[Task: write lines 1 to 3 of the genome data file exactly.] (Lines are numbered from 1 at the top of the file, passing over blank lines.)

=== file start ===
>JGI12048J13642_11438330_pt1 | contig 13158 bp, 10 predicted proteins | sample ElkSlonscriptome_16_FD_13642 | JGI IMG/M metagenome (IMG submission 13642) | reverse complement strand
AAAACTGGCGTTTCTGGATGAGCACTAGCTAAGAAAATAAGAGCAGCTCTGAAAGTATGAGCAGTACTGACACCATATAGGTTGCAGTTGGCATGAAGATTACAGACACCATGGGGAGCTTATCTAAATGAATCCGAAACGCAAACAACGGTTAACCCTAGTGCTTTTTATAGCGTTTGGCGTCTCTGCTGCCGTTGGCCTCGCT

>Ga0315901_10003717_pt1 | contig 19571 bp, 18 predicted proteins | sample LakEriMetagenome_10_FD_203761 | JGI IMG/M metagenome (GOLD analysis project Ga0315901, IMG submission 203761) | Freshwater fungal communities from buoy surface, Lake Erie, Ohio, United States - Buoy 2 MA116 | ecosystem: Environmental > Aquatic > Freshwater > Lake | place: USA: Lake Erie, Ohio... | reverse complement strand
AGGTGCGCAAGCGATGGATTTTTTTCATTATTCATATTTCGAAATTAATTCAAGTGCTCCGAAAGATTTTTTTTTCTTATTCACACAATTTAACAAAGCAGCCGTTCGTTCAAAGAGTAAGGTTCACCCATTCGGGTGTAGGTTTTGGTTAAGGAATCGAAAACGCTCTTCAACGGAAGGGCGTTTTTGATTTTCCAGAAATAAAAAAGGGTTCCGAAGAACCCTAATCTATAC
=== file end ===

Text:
>JGI12048J13642_11438330_pt1 | contig 13158 bp, 10 predicted proteins | sample ElkSlonscriptome_16_FD_13642 | JGI IMG/M metagenome (IMG submission 13642) | reverse complement strand
AAAACTGGCGTTTCTGGATGAGCACTAGCTAAGAAAATAAGAGCAGCTCTGAAAGTATGAGCAGTACTGACACCATATAGGTTGCAGTTGGCATGAAGATTACAGACACCATGGGGAGCTTATCTAAATGAATCCGAAACGCAAACAACGGTTAACCCTAGTGCTTTTTATAGCGTTTGGCGTCTCTGCTGCCGTTGGCCTCGCT

>Ga0315901_10003717_pt1 | contig 19571 bp, 18 predicted proteins | sample LakEriMetagenome_10_FD_203761 | JGI IMG/M metagenome (GOLD analysis project Ga0315901, IMG submission 203761) | Freshwater fungal communities from buoy surface, Lake Erie, Ohio, United States - Buoy 2 MA116 | ecosystem: Environmental > Aquatic > Freshwater > Lake | place: USA: Lake Erie, Ohio... | reverse complement strand